Casey Eichfeld scored a hat trick of sorts Saturday, earning a trip to his third Olympic Games by winning the men’s single canoe competition at the first leg of the U.S. Olympic Team Trials for Canoe/Kayak Slalom, held at the National Whitewater Center in Charlotte, North Carolina.
With a fourth-place finish at the 2015 world championships to his credit, Eichfeld needed only a top-two finish in Charlotte to earn his third Olympic designation.
After placing 11th in doubles canoe with Rick Powell at the Beijing 2008 Olympic Games, Eichfeld went solo in London and finished 14th. At last year’s worlds, he was fast enough to win a medal, but a two-second gate touch penalty added to his time was the difference between bronze and fourth.
That near-miss, however, was a signal to the world that he is ready to reestablish the U.S. in C1, a discipline controlled by Americans in the 1980s and early 90s. Eichfeld points to paddling legend Jon Lugbill as his inspiration. It was Lugbill who, along with David Hearn, utterly dominated the C1 podium at worlds. In total, he won 12 world gold medals and one silver, when Hearn stepped up to claim his only individual gold at worlds in 1985.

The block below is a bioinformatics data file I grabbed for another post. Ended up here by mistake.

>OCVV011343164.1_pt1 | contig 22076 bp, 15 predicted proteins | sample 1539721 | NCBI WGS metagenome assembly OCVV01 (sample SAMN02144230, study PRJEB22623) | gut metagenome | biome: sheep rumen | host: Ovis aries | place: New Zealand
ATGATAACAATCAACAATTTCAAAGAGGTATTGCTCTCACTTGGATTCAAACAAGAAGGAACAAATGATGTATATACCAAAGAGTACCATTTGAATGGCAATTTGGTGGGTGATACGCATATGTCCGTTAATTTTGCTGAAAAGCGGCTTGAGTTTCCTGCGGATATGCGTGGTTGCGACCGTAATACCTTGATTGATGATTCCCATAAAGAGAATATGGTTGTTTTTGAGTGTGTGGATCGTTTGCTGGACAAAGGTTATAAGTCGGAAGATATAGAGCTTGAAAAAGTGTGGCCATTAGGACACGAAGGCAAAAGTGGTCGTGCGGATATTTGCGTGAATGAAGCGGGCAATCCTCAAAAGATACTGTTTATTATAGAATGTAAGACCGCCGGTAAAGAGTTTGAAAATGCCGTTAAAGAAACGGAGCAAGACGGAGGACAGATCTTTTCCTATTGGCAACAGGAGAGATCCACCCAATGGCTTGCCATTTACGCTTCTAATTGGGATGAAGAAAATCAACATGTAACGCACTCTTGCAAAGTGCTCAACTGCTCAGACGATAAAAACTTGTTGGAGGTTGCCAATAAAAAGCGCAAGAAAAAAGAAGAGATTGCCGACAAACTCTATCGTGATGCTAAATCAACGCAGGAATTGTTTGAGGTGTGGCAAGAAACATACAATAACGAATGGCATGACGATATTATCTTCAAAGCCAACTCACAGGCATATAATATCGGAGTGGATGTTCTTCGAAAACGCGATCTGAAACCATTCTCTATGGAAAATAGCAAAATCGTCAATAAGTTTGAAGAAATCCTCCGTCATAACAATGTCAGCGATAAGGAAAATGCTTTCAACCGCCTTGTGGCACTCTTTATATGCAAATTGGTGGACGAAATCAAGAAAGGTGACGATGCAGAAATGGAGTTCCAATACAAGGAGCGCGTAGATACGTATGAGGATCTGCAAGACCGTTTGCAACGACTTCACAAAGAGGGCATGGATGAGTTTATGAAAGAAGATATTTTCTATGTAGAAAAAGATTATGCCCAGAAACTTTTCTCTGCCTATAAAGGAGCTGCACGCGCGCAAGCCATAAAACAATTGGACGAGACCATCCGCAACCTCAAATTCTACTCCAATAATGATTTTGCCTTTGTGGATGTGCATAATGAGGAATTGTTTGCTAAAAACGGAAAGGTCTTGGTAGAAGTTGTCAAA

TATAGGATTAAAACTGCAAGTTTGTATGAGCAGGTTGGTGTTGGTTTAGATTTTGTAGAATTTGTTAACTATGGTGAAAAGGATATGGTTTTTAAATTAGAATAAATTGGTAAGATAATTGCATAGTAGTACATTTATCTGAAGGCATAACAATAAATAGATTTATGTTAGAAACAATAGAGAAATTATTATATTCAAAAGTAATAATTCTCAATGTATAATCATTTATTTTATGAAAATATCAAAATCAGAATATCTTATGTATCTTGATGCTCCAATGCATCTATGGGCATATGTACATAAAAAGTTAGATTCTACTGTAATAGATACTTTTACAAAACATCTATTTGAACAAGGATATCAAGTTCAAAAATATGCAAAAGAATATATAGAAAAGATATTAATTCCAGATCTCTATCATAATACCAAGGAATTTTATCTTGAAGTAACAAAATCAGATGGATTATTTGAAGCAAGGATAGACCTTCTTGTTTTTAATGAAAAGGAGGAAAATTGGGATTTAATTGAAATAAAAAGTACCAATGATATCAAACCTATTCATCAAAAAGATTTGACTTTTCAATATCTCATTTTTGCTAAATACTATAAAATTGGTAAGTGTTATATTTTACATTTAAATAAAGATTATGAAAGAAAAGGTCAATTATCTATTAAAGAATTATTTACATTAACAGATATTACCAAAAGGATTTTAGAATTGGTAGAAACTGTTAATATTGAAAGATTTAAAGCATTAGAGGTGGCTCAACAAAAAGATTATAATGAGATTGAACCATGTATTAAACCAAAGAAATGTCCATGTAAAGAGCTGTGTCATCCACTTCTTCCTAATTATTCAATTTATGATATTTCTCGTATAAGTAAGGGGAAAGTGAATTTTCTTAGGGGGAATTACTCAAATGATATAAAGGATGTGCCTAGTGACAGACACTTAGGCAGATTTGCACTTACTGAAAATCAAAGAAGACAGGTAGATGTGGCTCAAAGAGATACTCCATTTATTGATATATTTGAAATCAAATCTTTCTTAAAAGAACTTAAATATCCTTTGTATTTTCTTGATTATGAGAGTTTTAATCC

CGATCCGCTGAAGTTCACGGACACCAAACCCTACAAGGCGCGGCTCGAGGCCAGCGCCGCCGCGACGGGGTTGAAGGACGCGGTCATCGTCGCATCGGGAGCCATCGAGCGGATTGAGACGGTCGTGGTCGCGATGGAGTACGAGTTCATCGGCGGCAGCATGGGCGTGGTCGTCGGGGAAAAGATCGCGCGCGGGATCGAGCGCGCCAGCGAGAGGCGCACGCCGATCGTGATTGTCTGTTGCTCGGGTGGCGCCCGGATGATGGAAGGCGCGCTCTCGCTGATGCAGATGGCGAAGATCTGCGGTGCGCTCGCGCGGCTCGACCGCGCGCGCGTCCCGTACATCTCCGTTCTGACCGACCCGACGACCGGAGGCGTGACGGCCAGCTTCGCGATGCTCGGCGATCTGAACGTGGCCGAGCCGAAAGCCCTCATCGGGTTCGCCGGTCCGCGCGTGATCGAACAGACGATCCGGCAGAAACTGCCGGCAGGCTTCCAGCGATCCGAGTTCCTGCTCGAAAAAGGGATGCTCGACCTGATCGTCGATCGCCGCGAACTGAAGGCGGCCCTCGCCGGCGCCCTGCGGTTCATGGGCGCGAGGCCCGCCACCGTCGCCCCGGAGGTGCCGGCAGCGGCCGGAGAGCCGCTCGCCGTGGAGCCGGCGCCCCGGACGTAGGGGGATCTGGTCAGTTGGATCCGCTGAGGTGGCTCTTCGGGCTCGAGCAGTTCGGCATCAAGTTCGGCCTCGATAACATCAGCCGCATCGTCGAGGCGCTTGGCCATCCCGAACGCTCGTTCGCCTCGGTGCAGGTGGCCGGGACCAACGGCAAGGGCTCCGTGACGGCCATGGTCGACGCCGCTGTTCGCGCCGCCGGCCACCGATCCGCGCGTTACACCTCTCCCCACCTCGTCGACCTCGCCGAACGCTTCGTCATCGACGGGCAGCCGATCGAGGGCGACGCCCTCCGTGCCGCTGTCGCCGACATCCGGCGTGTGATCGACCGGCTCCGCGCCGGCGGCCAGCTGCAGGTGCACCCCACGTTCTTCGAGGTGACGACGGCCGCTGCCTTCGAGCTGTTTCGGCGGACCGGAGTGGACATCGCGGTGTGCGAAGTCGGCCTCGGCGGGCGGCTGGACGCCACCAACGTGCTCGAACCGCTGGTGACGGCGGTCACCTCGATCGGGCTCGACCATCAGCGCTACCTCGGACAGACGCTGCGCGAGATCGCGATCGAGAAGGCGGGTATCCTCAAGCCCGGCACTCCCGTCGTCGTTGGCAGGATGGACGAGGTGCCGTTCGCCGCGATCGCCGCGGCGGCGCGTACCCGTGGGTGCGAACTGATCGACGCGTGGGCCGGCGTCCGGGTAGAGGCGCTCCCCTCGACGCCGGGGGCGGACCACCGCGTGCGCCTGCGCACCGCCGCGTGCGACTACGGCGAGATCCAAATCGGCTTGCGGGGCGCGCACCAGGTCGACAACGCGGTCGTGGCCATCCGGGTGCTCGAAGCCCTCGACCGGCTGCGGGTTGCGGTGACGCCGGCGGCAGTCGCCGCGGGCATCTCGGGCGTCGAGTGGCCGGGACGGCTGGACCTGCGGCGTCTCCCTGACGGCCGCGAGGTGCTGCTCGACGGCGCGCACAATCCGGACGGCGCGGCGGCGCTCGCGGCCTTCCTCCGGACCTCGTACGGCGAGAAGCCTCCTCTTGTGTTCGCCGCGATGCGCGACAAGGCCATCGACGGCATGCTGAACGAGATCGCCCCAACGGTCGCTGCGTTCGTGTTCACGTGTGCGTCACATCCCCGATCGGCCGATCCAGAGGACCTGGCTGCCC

With gold medals in both the C1 and C2 (along with Devin McEwan) from the Toronto 2015 Pan American Games, 26-year-old Eichfeld has positioned himself as one of the paddlers to watch going into Rio. He has five top-10 international finishes to his credit in the past two years.
With a win in C2 in Charlotte, Eichfeld and McEwan are in a strong position to claim the Olympic berth at the second leg of the Olympic Trials, May 6-7 in Oklahoma City, should the U.S. earn a quota in the event (which is currently being determined by the International Canoe Federation). That would give Eichfeld an opportunity to double in Rio. By qualifying, McEwan would be following in his father’s Olympic footsteps. Jamie McEwan was the first American to win an Olympic canoe/kayak slalom medal with his bronze at the Munich 1972 Olympic Games. Twenty years later, as the only returning paddler from the sport’s first and only prior Olympic appearance, the elder McEwan teamed with Lecky Haller in C2 and finished fourth in Barcelona, Spain.